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Capstone Multilingual Writing Tips: Blog

February 2021: Choosing the Present Perfect Tense in Academic Writing

by Paul Lai on 2021-02-01T07:00:00-06:00 | 0 Comments


The last tip of the month focused on verb tenses to master for academic writing in English. Among these tenses, one stylistic choice you may have to make is between the simple past and the present perfect. This can be tricky because rules for the use of the present perfect differ slightly in British and U.S. English. In addition, the present perfect is rarely required (Caplan, 2012), and individual preferences may dictate which tense is used. In other words, one U.S. English writer may choose the simple past in a place where another U.S. English writer may choose the present perfect. However, Caplan (2012) emphasized that the “correct use of the present perfect is a sign of sophisticated and effective writing” (p. 71). 


Caplan (2012) specified five situations in which a writer may choose the present perfect tense (pp. 71-72):

  • to introduce a topic or an entire paper (often with there has/have been)
    • There has been considerable focus on active learning strategies over the past 20 years.
  • to summarize previous research with general subjects (often with researchers have found or studies have suggested)
    • Many researchers have studied how small business owners can be successful beyond the initial few years in business.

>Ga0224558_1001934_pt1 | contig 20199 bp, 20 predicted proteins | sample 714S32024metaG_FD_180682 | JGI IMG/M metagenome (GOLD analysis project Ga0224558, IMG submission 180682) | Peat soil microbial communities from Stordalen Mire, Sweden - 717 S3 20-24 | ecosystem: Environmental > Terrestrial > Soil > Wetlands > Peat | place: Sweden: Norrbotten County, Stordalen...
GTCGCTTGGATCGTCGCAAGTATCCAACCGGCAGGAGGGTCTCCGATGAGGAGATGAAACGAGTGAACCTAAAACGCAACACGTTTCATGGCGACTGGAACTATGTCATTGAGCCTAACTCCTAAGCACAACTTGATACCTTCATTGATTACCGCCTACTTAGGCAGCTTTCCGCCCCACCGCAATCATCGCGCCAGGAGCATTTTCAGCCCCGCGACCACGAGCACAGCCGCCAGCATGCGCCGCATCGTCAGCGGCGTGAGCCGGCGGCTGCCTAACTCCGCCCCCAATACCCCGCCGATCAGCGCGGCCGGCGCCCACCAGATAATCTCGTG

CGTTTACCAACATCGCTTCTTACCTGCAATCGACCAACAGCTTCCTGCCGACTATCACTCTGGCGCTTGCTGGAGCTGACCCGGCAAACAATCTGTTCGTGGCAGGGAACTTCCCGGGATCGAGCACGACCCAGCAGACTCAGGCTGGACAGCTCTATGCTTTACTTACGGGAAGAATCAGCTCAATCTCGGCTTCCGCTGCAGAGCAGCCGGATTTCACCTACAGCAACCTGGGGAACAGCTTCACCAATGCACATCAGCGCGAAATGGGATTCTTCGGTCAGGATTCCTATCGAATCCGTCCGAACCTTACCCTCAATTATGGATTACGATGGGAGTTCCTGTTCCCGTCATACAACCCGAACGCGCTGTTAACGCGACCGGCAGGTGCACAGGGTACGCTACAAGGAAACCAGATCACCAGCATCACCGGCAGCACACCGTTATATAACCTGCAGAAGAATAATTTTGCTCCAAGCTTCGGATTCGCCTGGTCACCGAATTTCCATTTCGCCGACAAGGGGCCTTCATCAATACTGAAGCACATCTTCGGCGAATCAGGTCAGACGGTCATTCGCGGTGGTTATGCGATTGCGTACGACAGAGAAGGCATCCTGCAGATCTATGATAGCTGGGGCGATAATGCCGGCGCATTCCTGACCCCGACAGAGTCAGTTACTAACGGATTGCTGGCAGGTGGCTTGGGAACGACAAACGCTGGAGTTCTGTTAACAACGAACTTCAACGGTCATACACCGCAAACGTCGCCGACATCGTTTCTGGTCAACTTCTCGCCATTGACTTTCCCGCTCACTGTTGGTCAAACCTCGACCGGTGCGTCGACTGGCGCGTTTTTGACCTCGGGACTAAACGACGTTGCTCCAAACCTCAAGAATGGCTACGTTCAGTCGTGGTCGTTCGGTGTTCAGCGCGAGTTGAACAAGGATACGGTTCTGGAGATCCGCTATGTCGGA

• to indicate a connection between the past (what has been found) and the present (how will you contribute to the field)
    • Although researchers have established a link between X and Y, there is less information about how one idea relates to the other. 
  • to describe previous findings without referring directly to the original research, especially in the passive voice (remember, however, that APA prefers the use of the active voice for precision and clarity)
    • Relationships between employee turnover and absenteeism have been established in numerous studies.
    • Alternative example to keep the sentence in the active voice: A number of researchers have established relationships between employee turnover and absenteeism.
  • to tell the history of an idea, describe the results of research, or draw conclusions. In many cases, but not all, the present perfect establishes context and is followed by sentences that provide more specific supporting details, often in the simple past.
    • Since the 1970s, researchers have applied Knowles’s theory of andragogy in a number of settings.
    • The professional development workshop I have created will be implemented at the study site.

Revision Tip: In addition to this blog post, look back at the rules and examples on the Simple Past Versus the Present Perfect page. Then, reread the latest draft of your doctoral capstone manuscript and look for places where the present perfect could be used for sophisticated and effective academic writing. Revise as needed. Happy Writing!



Caplan, N. A. (2012). Grammar choices for graduate and professional writers. University of Michigan Press.

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